We’ve prefilled our mission with some data, but what does it all mean. The first two numbers are our latitude and longitude. The first 10F is our relative altitude and our second 10F is our speed. The true sets isFlyThrough to on. The last 10F is a relative radius to make sure the drone orbits.

This whole list is actually just one mission item.

After the mission is over we have the drone return to its launch position with mDrone.getMission().setReturToLaunchAfterMission(true); and then we upload the mission and reset the drone’s mission status.

Hit the Play button in Android Studio to build and run.

Assuming this works you should see logs like this in the console.

Final Thoughts

By following this comprehensive tutorial, you should now have the skills to develop Android applications that can interface with and control drones and other autonomous systems using the MAVSDK (MAVLink Software Development Kit). You learned how to set up the required development environment, including installing Docker, Android Studio, and cloning the MAVSDK-Java repository. The tutorial guided you through creating a basic Android app with user interface elements like buttons to connect to a simulated drone server, arm the drone, initiate takeoff and landing commands, and subscribe to telemetry data streams like altitude, latitude, and longitude using RxJava. You gained hands-on experience creating a simple missions and you are now equipped to build more advanced drone applications leveraging the MAVSDK's awesome capabilities.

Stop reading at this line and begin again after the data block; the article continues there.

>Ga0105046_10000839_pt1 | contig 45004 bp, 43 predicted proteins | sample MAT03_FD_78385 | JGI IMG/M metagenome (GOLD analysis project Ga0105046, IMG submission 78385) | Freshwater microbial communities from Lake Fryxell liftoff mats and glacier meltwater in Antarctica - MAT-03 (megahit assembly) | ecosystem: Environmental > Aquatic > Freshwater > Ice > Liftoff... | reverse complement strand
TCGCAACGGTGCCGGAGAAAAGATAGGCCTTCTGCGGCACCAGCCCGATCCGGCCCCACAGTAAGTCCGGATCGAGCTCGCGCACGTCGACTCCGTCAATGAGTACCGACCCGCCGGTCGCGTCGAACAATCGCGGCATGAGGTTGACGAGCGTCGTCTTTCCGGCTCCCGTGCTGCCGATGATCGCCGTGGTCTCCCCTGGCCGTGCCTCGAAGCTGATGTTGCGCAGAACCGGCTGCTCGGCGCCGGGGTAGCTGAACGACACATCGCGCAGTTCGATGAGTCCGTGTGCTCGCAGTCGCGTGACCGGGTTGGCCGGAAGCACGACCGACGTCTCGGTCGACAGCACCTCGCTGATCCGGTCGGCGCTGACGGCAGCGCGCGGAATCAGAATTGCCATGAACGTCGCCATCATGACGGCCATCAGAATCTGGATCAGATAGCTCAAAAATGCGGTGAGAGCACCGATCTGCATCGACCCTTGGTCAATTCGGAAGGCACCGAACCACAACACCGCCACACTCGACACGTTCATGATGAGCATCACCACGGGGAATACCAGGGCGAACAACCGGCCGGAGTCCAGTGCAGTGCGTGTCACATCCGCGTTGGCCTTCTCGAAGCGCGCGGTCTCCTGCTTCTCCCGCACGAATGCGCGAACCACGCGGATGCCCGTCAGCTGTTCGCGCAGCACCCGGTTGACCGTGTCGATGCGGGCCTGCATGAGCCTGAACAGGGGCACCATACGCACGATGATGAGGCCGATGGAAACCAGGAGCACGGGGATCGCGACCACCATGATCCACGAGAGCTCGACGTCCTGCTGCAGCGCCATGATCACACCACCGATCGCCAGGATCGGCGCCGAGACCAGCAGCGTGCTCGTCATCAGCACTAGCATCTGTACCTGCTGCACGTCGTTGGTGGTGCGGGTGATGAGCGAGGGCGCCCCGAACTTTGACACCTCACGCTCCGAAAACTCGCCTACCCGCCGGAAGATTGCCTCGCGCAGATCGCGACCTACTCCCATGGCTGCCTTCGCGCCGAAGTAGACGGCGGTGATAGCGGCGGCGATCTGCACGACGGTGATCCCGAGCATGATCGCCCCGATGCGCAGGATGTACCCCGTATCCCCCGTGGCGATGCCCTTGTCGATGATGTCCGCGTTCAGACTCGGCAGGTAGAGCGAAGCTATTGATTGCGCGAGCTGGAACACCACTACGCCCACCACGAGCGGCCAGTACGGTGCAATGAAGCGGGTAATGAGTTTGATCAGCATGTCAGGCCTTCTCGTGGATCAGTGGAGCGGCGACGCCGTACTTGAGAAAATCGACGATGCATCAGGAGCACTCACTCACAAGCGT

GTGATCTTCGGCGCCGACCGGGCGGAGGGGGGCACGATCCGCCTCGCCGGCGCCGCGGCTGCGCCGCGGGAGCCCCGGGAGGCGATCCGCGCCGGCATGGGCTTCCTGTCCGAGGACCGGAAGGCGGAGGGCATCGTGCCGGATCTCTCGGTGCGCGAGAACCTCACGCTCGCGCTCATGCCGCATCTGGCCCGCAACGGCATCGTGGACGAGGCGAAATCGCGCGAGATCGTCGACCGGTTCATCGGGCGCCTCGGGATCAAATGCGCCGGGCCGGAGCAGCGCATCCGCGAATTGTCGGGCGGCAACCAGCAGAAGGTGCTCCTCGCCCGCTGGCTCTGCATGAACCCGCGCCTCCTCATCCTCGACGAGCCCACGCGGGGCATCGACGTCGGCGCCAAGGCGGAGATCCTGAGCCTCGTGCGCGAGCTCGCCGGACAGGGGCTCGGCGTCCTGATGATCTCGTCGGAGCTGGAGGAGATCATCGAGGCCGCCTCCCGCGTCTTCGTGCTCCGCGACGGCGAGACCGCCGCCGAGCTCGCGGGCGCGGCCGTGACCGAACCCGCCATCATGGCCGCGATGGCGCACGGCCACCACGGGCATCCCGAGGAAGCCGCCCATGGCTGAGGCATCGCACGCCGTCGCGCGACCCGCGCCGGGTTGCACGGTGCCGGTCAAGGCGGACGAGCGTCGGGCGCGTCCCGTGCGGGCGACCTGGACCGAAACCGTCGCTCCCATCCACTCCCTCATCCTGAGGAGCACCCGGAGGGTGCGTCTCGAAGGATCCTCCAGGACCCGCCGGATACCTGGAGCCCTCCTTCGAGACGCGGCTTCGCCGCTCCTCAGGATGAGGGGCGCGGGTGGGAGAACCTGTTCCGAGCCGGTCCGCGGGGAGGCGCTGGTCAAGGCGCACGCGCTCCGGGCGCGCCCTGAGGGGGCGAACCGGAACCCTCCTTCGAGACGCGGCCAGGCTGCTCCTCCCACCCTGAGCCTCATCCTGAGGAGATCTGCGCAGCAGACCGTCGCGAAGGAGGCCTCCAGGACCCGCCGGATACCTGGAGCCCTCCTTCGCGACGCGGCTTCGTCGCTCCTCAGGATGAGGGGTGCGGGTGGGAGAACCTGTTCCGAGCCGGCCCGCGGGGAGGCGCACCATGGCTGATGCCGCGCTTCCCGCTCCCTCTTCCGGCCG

If you want to learn more about drone development, be sure to join the Drone Software Meetup Group, where you can find more cool projects like this one every month.